Kabbalah-What It Is and Isn’t
We must be clear about this from jump: No rabbi of any standing and education regards the so-called new-age ‘Kabbalah Centers’ that have cropped up online and throughout the world as anything but bunk.
That’s not a matter of opinion; it’s about the nature of actual Kabbalah and the prerequisites for its study. As most Jews know, no rabbi worth his or her degree and training will (if steeped in kabbalistic study) will welcome a student to study Jewish Mysticism until the potential student will have studied Talmud — the medieval-in-origin Oral Law — not simply Torah (the Five Books of Moses), and for twenty years or more. That’s the kind of preparation and knowledge necessary.
Imagine a graduate school physics professor were to offer quantum theory seminars to students whose top preparation has been a high school general physics class. The overwhelming majority of (even Orthodox rabbis) are not Kabbalists and are not remotely prepared to teach Kabbalah.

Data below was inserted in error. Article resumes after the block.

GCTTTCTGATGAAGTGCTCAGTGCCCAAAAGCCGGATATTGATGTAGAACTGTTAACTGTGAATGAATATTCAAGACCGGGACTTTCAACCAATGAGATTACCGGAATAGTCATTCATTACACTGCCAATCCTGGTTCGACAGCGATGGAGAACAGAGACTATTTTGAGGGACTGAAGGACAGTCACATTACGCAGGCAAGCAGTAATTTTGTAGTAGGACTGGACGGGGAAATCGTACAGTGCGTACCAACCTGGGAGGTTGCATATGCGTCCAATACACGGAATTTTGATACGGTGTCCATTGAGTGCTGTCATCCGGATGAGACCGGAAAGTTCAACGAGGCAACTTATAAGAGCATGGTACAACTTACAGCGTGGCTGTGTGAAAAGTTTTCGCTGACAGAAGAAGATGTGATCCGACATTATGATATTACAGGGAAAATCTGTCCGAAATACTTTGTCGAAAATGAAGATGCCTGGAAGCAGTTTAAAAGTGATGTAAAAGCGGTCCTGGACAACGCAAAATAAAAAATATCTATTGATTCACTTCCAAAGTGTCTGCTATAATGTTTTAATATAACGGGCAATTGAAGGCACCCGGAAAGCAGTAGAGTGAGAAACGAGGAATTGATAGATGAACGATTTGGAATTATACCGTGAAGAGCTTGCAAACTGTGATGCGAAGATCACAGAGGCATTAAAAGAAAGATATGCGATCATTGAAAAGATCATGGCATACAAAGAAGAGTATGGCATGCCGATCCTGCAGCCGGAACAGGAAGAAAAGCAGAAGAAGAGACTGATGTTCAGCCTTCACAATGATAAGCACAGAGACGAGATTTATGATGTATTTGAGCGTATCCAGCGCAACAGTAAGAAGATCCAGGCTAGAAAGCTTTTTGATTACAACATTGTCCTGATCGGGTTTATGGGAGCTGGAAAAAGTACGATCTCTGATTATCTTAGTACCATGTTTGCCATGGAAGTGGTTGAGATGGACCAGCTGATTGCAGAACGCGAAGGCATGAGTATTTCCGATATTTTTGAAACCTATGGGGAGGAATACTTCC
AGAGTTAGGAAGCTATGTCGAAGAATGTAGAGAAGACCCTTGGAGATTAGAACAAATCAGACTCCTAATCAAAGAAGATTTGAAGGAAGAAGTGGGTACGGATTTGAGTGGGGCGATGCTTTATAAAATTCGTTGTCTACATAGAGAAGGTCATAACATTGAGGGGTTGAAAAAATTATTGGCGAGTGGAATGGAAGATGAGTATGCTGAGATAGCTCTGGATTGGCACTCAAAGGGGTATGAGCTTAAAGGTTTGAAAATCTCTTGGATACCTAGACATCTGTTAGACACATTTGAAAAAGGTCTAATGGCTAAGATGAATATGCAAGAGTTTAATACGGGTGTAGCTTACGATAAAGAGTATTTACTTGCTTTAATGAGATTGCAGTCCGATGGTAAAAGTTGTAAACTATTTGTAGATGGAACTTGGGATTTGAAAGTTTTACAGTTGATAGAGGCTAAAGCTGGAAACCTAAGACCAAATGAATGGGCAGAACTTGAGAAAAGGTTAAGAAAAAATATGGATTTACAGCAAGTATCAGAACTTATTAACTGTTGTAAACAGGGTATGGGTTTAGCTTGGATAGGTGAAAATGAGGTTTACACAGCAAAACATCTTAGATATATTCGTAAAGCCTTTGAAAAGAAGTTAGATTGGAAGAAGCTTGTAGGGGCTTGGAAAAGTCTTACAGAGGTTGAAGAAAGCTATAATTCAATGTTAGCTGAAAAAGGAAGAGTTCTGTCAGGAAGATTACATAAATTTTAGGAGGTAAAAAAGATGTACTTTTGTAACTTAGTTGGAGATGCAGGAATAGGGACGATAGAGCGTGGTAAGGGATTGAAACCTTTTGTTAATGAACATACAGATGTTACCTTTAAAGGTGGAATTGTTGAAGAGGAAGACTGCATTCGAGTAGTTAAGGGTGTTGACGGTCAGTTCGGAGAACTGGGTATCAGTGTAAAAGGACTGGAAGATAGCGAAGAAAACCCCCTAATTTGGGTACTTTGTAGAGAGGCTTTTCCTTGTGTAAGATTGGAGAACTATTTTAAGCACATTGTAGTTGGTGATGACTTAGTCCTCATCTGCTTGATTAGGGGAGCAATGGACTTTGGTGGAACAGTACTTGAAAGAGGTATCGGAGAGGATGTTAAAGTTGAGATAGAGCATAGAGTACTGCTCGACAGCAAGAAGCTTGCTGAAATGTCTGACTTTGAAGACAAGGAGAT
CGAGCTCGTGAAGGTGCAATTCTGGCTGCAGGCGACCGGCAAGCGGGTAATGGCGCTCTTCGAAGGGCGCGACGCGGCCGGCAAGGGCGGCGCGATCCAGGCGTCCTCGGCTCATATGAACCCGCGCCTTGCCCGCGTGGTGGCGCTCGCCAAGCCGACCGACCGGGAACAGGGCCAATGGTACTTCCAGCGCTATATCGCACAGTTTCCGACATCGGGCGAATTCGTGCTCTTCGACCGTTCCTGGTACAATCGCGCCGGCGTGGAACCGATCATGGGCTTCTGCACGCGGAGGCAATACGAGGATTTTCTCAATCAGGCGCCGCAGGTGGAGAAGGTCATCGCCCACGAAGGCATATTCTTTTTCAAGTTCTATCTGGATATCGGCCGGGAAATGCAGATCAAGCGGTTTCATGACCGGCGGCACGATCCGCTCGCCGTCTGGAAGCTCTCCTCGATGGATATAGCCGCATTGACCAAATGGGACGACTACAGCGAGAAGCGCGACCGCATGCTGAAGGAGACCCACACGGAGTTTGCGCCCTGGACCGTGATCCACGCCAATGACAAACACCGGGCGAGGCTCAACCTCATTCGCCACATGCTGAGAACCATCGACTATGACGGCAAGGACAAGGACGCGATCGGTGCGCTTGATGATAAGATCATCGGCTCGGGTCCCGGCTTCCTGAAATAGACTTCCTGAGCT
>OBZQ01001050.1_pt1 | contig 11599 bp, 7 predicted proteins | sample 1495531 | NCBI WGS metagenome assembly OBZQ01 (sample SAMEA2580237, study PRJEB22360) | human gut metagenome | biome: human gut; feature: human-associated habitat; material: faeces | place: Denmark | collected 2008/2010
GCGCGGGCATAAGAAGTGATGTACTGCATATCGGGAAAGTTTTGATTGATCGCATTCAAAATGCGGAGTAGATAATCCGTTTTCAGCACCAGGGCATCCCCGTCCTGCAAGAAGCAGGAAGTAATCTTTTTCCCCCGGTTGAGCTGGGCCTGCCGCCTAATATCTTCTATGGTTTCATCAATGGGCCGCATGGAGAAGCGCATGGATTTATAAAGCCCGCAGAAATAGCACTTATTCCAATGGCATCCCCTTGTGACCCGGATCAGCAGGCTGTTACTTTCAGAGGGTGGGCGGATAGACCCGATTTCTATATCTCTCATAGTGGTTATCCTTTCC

I want to make two ideas clear.
Kabbalah is not a branch of Judaism, nor is it a sect within Orthodox Judaism. The standard and traditional branches of Judaism are Orthodox (with its many sects), Conservative, Reform, and, beginning in the early part of the last century, Reconstructionism.
Kabbalah is a complex content-area, a discipline, a highly-layered mystical set of teachings and understandings whose purpose is to bring a person to a deeply intimate knowledge of the ways of God. It cannot be usefully cherry-picked for nifty sayings and turned usefully into Enlightenment. I cannot successfully compare it to any other discipline or study that you may know, such as, say, Zen, or Christian Mysticism.
Kabbalah is sui-generis.
For a more complete explanation of Kabbalah try the topic at www.judaism101.com.
The classic book on the subject is by the gifted writer, Gershom Scholem, KABBALAH.
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